Atari 1040 STE

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Atari 1040 STE

The Atari 1040 STE was a home computer of the Atari Corporation , which was introduced in 1989 as the successor to the Atari ST series in order to regain lost market shares from the rival Amiga . STE stood for ST Enhanced .


Compared to the Atari 1040 ST, the STE u. a. the following new features:

  • Operating system TOS 1.06 (later 1.62) in 256 KiB ROM, apart from a few additional routines for controlling the STE hardware and the automatic initialization of the cookie jar identical to TOS 1.04 (192 KiB, also called "RainbowTOS")
  • a color palette of 4096 colors (512 for the ST), but still only 16 can be displayed at the same time
  • Genlock support
  • DMA 8-bit stereo sound with up to 50 kHz digital sound reproduction in addition to the 3-part YM2149 sound chip already used in the ST
  • National LMC1992 for mixing the sound output with separate control of overall volume, balance, bass and treble (integrated via a Microwire interface)
  • SIMM plug-in modules that can be easily expanded for memory up to 4 MiB (previously, soldering was usually required for memory expansion)
  • Socketed 68000 in the PLCC housing (enabled pluggable expansions, but incompatible with existing ST expansions that required a 68000 in the DIL housing)
  • DIP switches for configuring certain basic functions
  • graphic coprocessor, the so-called blitter (filling rate 4 MB / s)
  • horizontal and vertical hardware scrolling in all resolutions
  • expanded joystick ports , which also support light pens and rotary controls , in addition to the two digital joystick connections also available in the ST

Otherwise the device is largely identical to the 1040 STFM. The case and keyboard are the same, and the connections are largely the same. In addition, the STE has two analog cinch connections for audio output in stereo.


In addition to the 1040 STE variant shown here, which is the most popular in Germany, the 520 STE was also quite popular in France and England, and only differed from the 1040 STE in terms of the storage capacity. Since SIMMs were also used on this computer, the computer could easily be upgraded to 1, 2 or 4 MiB.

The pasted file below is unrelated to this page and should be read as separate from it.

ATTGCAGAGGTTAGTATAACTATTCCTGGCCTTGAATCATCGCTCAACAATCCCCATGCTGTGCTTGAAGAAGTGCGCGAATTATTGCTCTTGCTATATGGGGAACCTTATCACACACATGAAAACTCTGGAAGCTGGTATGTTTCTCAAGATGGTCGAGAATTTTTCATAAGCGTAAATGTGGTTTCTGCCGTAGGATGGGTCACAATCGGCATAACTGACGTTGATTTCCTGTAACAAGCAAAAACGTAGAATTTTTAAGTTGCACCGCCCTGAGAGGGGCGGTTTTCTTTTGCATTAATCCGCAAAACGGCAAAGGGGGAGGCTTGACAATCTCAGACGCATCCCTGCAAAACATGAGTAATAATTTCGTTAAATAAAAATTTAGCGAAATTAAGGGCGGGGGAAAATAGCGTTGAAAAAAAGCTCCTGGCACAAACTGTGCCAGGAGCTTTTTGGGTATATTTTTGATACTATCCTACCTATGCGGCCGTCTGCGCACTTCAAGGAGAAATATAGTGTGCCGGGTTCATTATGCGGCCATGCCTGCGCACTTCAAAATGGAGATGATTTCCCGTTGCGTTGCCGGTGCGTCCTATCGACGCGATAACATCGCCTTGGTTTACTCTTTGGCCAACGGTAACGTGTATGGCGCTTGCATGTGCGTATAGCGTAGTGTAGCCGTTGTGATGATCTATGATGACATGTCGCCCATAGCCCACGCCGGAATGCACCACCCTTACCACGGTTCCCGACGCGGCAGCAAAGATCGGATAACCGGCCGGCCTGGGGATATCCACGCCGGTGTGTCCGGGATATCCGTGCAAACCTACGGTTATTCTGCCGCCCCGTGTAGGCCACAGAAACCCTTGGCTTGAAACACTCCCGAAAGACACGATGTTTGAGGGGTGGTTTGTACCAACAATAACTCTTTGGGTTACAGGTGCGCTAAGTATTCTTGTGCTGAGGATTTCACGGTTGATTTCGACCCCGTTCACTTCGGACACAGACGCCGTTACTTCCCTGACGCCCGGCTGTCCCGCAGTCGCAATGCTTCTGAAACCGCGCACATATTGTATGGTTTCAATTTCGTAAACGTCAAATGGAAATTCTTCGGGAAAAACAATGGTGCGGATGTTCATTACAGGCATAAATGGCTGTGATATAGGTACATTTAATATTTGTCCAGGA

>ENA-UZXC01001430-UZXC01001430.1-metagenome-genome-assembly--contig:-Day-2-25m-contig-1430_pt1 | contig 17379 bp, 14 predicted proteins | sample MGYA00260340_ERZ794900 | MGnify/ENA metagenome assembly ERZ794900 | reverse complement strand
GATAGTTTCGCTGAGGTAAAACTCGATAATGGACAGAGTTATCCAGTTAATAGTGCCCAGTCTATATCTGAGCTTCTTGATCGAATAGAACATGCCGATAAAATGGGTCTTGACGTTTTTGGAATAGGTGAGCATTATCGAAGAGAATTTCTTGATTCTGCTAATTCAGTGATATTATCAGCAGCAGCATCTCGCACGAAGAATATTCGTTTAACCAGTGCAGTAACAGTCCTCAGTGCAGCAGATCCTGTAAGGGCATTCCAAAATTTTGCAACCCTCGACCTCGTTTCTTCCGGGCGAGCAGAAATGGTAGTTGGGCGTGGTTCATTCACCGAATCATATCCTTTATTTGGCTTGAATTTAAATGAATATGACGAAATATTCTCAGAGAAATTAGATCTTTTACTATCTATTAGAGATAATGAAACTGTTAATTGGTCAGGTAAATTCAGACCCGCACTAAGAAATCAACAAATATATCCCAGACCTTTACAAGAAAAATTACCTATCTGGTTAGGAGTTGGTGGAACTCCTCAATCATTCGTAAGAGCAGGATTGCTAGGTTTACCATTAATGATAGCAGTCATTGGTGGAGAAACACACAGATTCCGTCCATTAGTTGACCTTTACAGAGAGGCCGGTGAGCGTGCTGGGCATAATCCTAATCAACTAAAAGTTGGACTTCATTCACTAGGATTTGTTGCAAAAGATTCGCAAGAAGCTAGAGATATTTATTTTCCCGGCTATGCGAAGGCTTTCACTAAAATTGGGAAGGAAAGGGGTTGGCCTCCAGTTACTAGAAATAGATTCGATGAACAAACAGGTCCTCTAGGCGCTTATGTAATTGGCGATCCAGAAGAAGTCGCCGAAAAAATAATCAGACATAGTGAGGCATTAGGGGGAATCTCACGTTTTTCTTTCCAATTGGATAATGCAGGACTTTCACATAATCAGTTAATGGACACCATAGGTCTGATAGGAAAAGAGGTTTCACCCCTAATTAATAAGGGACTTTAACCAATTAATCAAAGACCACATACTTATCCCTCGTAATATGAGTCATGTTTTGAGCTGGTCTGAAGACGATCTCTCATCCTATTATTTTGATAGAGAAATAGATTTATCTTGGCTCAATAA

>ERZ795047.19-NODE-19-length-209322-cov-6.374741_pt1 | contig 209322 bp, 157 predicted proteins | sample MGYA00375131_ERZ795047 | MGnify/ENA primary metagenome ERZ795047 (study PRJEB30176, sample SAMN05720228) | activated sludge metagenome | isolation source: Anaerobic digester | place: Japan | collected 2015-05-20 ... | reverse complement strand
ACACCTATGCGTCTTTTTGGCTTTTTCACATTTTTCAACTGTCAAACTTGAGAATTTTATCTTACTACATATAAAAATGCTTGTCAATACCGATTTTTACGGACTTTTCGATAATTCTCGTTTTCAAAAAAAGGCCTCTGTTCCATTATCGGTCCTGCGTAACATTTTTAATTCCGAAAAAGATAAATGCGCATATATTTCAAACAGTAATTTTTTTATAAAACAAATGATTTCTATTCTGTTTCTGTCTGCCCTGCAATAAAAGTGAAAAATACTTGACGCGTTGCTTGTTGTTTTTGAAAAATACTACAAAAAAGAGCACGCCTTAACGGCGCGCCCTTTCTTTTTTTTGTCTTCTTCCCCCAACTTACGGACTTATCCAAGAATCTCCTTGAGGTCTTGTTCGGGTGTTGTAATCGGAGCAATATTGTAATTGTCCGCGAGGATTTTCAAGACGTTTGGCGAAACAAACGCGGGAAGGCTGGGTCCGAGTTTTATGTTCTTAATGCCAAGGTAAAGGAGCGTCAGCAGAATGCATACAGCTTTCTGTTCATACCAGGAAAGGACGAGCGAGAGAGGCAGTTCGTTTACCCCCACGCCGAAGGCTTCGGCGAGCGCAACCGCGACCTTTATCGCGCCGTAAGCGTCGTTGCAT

In addition, dealers offered the computer with different main storage configurations and advertised them as 2080 STE or 4160 STE. Atari itself did have a 4160 STE prototype, but it never went on sale and was probably only delivered to developers.

In addition, Atari planned a STE with an integrated 80286 processor in order to be able to offer an IBM-compatible computer. The computer was also to be equipped with a 40 MB 2.5 "hard drive, but never got beyond the status of a prototype.


The STE was presented to the public for the first time at the Atari trade fair in August 1989.

The changes to the operating system and the changed color registers for the extended palette, however, resulted in many incompatibilities in existing software, especially in games. Initially, public domain games and software in particular supported the STE, e.g. B. Music programs like the ProTracker or Audio Sculpture. Later on, commercial games, especially those from the German developer Thalion Software , made partial use of the STE's expanded capabilities. A few demos , especially "Braindamage" by the Aggression group, demonstrated the STE's multimedia strengths. It was not until the end of the 16-bit era that commercial games appeared that could only run on the STE, e.g. B. "Sleepwalker" by Ocean , "Obsession" and "Substation" by Unique Development Sweden or "Stardust" by Bloodhouse.

In summary, the STE could only partially catch up with the long-standing Amiga in terms of technology, but not overtake it. The Amiga 500 remained the favored gaming platform. The sales of the 1040 STE fell well short of expectations, among other things because Atari in Germany shied away from replacing the STFM with the STE and offered both systems at the same time - the STE at a higher price.

In 1991 Atari released the MegaSTE, a variant of the STE intended for semi-professional use, and in 1992 Atari introduced the successor to the 1040STE with the Falcon030 .


For the STE some hardware tailored to this device came out, including the following:

  • Joypads for the extended joystick ports in gray (in contrast to the black ones of the Atari Jaguar )
  • Hypercache Turbo +, pluggable 16 MHz speeder with 32 KiB cache
  • Sample Wizard / STE, stereo sound sampler from Galactic for the printer port
  • PAK 68/3, accelerator card with MC68030 (32 or 50 MHz) from mw-Electronic

The Atari STE today

Nowadays there is still a fan base for classic computers like the Amiga or ST series, who regularly produce games and demos as well as music for these machines. The Atari scene uses the STE in almost all productions, at least with the extended color palette or the digisound. However, to this day there is only a minority who devote themselves intensively or exclusively to the STE.

Web links

Many programs for the STE series can be run on today's PCs with the emulators Steem or Hatari . These are available here:

Individual evidence

  1. ST Format Issue 4, 11/1989, page 16 . Future Publishing. Retrieved December 30, 2017.
  2. Bernd Mädicke: Atari prototypes . Retrieved June 21, 2012.
  3. ST magazine 10/1989 . Market & technology. Retrieved February 7, 2019.
  4. ST magazine 4/91: Sample Wizard STE . Retrieved February 7, 2019.
  5. Atari Inside 6/95: News . Retrieved February 7, 2019.
  6. ATAreSYN for Atari. Retrieved July 24, 2020 .